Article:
For the first time in nearly 50 years, the National Assessment of Educational Progress results showed that the reading and mathematics scores of 13-year-old students fell from 2012 to 2020.
The National Assessment of Educational Progress (NAEP) results showed no change in the scores of 9-year-old students since 2012, according to the assessment, also known as The Nation’s Report Card. Among lower-performing students, scores declined in both the 9 and 13-year-old groups in both reading and mathematics.
NEW: The 2020 long-term trend assessment results are now available. Find out what the data tell us about student achievement over the past 50 years: https://t.co/3bnBCpRvpc#eddata #education pic.twitter.com/B9ejzdgwGO
— NAEP, The Nation’s Report Card (@NAEP_NCES) October 14, 2021
“This was the first time in the almost 50-year history of the long-term trend assessments that we observed declines among 13-year-olds,” said National Center for Education Statistics Commissioner Peggy G. Carr in a press release. “These performance drops are especially notable among lower-performing students, who no longer demonstrate competency in skills that students were able to do almost a decade ago in both subjects and age groups.”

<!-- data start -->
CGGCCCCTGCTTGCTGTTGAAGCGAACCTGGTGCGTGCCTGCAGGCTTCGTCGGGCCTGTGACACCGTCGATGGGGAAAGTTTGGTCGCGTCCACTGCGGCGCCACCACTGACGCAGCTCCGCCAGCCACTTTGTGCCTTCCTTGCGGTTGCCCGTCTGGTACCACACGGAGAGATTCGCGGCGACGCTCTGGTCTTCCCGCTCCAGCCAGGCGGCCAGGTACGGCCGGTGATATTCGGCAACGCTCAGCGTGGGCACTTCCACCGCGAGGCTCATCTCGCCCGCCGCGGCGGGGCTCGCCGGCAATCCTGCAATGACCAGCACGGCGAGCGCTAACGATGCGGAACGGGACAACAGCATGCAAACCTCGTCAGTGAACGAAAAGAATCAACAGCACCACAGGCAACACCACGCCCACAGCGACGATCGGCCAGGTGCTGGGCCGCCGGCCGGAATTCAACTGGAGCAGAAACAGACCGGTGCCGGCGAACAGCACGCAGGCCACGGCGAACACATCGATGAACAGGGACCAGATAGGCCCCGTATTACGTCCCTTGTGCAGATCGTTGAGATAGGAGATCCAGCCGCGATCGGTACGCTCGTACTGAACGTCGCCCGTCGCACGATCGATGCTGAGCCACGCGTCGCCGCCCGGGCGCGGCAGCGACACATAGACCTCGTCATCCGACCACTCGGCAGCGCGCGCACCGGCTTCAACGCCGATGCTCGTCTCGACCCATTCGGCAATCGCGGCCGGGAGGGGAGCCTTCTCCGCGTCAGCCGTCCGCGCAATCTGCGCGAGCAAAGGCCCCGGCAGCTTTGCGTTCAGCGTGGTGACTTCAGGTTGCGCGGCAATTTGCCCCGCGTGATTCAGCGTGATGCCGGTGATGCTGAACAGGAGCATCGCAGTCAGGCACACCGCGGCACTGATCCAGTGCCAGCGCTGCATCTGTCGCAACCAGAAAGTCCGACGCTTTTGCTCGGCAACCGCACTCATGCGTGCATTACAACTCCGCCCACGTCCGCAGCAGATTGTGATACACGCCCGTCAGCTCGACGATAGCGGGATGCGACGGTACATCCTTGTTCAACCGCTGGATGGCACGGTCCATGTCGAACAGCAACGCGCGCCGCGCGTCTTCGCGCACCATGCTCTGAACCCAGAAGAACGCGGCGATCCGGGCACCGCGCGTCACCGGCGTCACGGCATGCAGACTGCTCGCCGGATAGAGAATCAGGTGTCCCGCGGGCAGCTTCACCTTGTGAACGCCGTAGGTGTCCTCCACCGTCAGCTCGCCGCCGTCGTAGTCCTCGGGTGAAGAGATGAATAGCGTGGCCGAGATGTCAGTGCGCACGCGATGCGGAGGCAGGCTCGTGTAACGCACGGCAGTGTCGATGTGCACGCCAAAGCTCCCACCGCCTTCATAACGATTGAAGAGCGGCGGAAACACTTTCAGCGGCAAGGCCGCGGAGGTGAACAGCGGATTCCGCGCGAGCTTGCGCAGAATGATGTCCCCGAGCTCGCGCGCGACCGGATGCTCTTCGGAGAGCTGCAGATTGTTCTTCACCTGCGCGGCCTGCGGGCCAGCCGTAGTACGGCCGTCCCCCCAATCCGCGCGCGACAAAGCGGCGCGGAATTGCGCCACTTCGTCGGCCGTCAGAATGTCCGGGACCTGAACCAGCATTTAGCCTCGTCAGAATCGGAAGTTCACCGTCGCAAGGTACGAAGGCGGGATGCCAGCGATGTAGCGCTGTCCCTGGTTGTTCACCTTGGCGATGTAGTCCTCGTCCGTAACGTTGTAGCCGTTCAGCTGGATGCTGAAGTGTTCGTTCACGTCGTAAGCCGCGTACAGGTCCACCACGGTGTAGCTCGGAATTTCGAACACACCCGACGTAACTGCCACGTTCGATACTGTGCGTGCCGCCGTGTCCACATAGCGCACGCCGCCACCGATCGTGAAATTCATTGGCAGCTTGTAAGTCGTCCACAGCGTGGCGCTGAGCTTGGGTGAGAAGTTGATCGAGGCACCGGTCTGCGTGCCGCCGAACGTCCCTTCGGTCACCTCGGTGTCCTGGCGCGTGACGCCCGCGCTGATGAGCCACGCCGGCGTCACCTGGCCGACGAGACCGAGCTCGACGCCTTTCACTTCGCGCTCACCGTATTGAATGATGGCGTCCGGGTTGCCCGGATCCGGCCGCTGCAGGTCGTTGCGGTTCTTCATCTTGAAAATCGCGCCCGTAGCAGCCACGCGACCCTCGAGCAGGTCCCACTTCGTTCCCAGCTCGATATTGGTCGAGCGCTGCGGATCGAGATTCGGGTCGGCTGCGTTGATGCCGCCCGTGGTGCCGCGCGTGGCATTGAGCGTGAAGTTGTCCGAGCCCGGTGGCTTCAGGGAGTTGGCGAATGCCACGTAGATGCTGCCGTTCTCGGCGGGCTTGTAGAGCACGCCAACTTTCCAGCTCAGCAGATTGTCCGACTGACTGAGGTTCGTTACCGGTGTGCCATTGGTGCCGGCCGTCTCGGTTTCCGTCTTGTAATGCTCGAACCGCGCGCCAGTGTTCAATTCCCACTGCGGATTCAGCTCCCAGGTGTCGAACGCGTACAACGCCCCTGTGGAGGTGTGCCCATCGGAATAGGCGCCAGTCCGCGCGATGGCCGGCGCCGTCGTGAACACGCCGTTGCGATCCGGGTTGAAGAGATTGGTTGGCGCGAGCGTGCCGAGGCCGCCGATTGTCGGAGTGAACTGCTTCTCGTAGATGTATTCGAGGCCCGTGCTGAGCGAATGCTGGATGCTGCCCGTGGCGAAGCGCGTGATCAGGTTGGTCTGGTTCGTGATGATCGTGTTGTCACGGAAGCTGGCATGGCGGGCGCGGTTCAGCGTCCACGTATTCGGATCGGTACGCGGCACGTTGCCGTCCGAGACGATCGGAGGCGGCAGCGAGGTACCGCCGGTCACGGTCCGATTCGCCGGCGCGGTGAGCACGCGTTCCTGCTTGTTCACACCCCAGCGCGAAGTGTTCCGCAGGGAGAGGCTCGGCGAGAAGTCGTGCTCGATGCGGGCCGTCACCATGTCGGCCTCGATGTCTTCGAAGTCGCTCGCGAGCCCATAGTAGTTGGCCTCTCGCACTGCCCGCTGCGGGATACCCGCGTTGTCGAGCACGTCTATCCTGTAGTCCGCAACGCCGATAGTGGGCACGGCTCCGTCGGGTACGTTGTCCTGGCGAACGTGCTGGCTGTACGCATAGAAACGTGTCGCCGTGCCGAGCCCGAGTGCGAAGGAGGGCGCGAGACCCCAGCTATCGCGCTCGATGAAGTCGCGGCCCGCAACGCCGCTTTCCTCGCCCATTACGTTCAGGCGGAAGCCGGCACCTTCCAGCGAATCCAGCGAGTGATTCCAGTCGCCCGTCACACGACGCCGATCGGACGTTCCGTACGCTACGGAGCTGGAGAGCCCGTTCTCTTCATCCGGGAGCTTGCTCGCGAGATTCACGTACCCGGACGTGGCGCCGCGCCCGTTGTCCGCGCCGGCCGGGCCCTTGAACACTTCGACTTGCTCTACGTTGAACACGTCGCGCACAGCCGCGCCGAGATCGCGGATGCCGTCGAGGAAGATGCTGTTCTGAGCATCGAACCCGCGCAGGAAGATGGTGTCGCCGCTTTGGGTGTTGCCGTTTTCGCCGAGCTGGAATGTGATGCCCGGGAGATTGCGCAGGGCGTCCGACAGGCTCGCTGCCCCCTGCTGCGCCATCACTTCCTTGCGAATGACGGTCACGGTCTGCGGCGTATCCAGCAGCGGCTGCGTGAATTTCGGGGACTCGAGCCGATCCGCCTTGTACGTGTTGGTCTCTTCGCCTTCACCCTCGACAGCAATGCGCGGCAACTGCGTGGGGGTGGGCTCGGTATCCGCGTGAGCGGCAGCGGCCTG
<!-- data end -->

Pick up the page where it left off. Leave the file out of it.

Scores among higher-performing students did not change, and there was no significant change in reading scores based on race, ethnicity or gender when compared to 2012, according to the press release. Mathematics scores for 9-year-old girls dipped, while male scores were similar to 2012, creating a score gap between the two genders.
When compared to scores from the 1970s, the 2020 reading and mathematics scores were higher at all performance percentiles with the exception of the reading scores of the lowest-performing 13-year-old students, which were similar to 1971 scores, according to the press release.
There is no clear answer to explain the dip in scores, none of which are “impressive,” Carr told the U.S. News & World Report.
“All of these results are concerning, but the math results were particularly daunting, particularly for 13 year-olds,” she told U.S. News. “I asked them to go back and check because I wanted to make sure [the results were accurate]. I’ve been reporting these results for years – for decades – and I’ve never reported a slide like that.”